Pianist/composer, Marcus Roberts, has been hailed “the genius of the modern piano”. In 2014, the celebrated CBS News television show, 60 Minutes, profiled his life and work on a segment entitled “The Virtuoso”.  The show traced Roberts’ life to date from his early roots in Jacksonville and at the Florida School for the Deaf and Blind to his remarkable career as a modern jazz musician.

Roberts grew up in Jacksonville, FL where his mother’s gospel singing and the music of the local church left a lasting impact on his own musical style. Three years after losing his sight at age five, his parents bought him a piano and he began to teach himself to play. He had his first formal lesson at age 12 but despite that late start, he progressed quickly through hard work and good teachers. Roberts won his first of many piano competitions at age 17 (Mayport Jazz Festival, Jacksonville, FL, 1980) and then two years later he won the Young Artists Award at the National Association of Jazz Educators annual meeting. Of the many awards and competitions that he has won over the years, the one that is most personally meaningful to him is the Helen Keller Award for Personal Achievement. From Keller’s writings and his own family background, Roberts learned much about hope, optimism, and achievement that has stayed with him over the years.

At age 18, Roberts went to study classical piano at Florida State University with the great Leonidas Lipovetsky, a former student of the celebrated Madame Rosina Lhévinne. Lipovetsky was a brilliant and demanding teacher with an appreciation for both the jazz and classical idioms. Roberts left Florida State in 1985 to tour with jazz trumpeter, Wynton Marsalis, where he spent six transformative years. During that time, he was developing his own style and ideas about jazz performance.

Roberts is now known throughout the world for his creation of an entirely new approach to the jazz trio. He is also known for his remarkable ability to blend the jazz and classical idioms to create something wholly new while retaining the authenticity of each art form. In 1995, he hired drummer Jason Marsalis and bassist Roland Guerin to anchor his new trio conception in which the bass and drums had roles that were equal to that of the piano rather than playing traditional accompanying roles. In 1996, his Sony Classical recording (Portraits in Blue) was among the first to fully integrate the jazz and classical genres.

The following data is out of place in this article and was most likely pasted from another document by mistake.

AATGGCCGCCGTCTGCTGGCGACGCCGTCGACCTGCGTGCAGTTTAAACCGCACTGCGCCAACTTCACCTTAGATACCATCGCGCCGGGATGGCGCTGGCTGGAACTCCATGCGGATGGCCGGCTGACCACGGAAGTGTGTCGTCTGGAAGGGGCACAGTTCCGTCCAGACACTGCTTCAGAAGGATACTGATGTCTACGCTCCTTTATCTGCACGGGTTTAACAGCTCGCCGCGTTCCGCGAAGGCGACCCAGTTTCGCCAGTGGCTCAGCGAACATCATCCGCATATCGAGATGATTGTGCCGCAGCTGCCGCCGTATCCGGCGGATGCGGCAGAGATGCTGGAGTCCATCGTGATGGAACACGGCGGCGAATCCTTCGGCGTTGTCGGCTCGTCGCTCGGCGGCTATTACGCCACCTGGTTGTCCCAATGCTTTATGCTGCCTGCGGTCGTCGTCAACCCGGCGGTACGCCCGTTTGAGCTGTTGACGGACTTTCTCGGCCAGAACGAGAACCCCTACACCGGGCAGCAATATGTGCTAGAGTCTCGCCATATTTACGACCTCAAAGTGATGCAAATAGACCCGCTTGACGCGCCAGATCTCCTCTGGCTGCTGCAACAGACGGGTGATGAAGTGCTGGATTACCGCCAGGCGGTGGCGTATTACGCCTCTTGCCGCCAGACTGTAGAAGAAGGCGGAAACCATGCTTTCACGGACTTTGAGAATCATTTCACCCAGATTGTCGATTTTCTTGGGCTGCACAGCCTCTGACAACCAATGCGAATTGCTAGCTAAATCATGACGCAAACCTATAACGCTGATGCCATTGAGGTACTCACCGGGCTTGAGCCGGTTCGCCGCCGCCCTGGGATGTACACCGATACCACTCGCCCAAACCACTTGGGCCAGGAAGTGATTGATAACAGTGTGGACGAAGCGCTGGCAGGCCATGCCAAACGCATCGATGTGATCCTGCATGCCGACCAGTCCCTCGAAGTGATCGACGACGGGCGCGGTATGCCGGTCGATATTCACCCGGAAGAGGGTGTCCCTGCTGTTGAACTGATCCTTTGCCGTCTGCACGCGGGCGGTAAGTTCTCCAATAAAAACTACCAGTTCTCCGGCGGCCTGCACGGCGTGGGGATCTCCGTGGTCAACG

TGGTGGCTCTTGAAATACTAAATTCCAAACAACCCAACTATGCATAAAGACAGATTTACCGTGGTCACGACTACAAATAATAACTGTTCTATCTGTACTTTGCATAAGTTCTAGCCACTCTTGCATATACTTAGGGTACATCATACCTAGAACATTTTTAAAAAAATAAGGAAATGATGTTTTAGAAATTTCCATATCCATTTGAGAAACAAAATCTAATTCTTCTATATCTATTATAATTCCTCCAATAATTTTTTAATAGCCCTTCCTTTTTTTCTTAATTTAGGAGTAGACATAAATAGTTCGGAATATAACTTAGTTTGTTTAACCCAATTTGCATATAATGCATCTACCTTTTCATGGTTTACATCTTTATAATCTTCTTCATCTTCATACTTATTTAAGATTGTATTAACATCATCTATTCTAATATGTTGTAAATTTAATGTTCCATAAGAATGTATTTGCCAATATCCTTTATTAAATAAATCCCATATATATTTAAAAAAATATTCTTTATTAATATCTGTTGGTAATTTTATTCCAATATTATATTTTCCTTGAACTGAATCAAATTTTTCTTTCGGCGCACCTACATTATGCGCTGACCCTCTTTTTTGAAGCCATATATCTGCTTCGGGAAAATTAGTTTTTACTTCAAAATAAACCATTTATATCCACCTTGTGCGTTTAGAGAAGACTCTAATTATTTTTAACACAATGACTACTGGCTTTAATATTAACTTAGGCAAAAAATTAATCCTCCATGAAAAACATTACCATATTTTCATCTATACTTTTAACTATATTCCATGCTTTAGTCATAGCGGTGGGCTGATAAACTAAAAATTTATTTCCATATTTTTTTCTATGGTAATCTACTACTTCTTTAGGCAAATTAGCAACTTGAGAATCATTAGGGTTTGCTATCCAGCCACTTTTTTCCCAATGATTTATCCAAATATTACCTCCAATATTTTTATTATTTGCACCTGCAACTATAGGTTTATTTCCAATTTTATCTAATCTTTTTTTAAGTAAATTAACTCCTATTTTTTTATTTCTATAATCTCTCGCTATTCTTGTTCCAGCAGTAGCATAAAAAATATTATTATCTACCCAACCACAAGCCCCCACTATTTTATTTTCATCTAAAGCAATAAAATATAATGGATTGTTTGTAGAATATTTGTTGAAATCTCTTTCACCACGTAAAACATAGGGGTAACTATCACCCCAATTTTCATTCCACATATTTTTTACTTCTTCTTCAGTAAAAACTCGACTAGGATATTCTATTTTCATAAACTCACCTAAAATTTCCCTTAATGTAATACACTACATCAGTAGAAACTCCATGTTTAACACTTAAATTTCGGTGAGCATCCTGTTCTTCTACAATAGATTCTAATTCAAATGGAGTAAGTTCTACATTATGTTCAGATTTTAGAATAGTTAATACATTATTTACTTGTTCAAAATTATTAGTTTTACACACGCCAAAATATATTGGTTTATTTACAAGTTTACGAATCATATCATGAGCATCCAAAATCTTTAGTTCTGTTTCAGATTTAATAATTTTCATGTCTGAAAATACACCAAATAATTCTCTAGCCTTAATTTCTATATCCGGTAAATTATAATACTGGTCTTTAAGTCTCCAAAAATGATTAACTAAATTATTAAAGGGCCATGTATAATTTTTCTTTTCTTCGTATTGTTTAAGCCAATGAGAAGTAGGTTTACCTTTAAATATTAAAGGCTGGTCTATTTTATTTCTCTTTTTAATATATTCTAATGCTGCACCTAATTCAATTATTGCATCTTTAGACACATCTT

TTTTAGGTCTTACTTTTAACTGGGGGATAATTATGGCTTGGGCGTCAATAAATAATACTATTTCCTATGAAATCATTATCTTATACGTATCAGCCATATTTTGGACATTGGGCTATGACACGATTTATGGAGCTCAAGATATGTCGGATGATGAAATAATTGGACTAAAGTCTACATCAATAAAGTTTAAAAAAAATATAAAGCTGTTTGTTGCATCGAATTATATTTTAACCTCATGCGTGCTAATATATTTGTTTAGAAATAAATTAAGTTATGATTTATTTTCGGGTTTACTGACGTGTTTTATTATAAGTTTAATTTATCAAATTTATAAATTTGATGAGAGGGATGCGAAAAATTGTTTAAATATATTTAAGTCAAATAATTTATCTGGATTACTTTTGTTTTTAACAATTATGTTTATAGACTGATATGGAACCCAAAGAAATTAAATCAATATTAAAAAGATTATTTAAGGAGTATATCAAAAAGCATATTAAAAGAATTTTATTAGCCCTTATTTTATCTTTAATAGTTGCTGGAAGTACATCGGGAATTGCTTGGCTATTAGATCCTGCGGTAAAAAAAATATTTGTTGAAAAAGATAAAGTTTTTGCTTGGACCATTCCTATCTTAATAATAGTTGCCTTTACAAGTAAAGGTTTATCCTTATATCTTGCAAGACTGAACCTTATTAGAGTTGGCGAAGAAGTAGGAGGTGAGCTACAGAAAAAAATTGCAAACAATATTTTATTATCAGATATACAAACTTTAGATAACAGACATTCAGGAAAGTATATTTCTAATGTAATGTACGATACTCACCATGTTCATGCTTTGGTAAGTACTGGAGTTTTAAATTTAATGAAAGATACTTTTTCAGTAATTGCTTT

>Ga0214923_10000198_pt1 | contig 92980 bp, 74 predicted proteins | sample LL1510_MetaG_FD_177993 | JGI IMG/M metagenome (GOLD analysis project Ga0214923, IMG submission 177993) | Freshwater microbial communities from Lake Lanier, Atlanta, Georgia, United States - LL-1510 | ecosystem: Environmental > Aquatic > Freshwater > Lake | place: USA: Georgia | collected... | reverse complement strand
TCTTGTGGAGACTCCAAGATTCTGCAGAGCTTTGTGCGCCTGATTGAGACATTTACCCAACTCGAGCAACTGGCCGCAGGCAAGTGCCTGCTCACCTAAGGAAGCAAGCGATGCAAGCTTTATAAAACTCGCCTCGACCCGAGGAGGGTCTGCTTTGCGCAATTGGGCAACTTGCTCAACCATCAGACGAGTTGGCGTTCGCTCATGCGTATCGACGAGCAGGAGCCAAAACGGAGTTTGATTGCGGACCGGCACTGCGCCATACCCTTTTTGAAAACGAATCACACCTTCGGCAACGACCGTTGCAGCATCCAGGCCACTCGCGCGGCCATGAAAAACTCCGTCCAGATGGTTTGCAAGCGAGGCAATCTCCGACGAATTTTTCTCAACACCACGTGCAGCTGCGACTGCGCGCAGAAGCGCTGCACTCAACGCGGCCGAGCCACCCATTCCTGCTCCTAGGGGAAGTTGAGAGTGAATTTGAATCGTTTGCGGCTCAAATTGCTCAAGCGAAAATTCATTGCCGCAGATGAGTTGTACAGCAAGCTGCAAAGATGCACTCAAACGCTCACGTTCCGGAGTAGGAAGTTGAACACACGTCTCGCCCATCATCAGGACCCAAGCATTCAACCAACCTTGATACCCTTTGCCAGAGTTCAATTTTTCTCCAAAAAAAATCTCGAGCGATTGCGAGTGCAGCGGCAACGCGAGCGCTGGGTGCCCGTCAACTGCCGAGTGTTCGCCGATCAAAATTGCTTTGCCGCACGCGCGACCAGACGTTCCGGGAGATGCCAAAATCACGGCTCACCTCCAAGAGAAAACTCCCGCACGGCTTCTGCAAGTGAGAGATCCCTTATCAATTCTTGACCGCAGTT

Roberts’ critically-acclaimed legacy of recorded music reflects this tremendous artistic versatility as well as his unique approach to jazz performance. His recordings include solo piano, duets, and trio arrangements of jazz standards as well as original suites of music for trio, large ensembles, and symphony orchestra. His popular DVD recording with the Berlin Philharmonic showcases his ground-breaking arrangement of Gershwin’s Concerto in F for Piano and Orchestra (A Gershwin Night, EuroArts 2003).

Roberts launched his own record label, J-Master Records, in 2009. Since then he has released several popular recordings on that label including New Orleans Meets Harlem, Volume 1 (trio), Deep in the Shed: A Blues Suite (nonet), Celebrating Christmas (trio), From Rags to Rhythm (trio), Together Again: Live in Concert (quartet), Together Again: In the Studio (quartet), Romance, Swing, and the Blues (with the Modern Jazz Generation), and Trio Crescent: Celebrating Coltrane. Two new releases are planned for 2020.

Roberts continues to tour with his long-standing trio featuring two phenomenal musicians—Rodney Jordan (bass) and Jason Marsalis (drums). Marsalis has held the drum chair in the trio for over 25 years and when this trio performs, they sound like they have been performing together for decades. One of Roberts’ more recent musical projects is the founding of a new band called “The Modern Jazz Generation”. This multigenerational ensemble is the realization of Roberts’ long-standing dedication to training and mentoring younger jazz musicians. Both Marsalis and Jordan are also key founding members of this band.

In addition to his renown as a performer, Roberts is also an accomplished composer who has received numerous commissioning awards, including ones from Chamber Music America, Jazz at Lincoln Center, ASCAP, the Atlanta Symphony Orchestra, and the Savannah Music Festival who co-commissioned him to write his first piano concerto—”Spirit of the Blues: Piano Concerto in C-Minor” (2013). In 2016, Roberts premiered his second piano concerto (“Rhapsody in D for Piano and Orchestra”) at the Ozawa Music Festival in Matsumoto, Japan. That piece was commissioned by Seiji Ozawa and the Saito Kinen Orchestra. The piece was featured in a concert at last year’s Savannah Music Festival.

Finally, Roberts has long been dedicated to the training and development of younger musicians. At the Savannah Music Festival, he serves as an Associate Artistic Director as well as the Director of the annual Swing Central Jazz programs that bring high school students from all over the country for educational programs and a jazz band competition. Roberts is an associate professor of music at the School of Music at Florida State University. He holds an honorary Doctor of Music degree from The Juilliard School.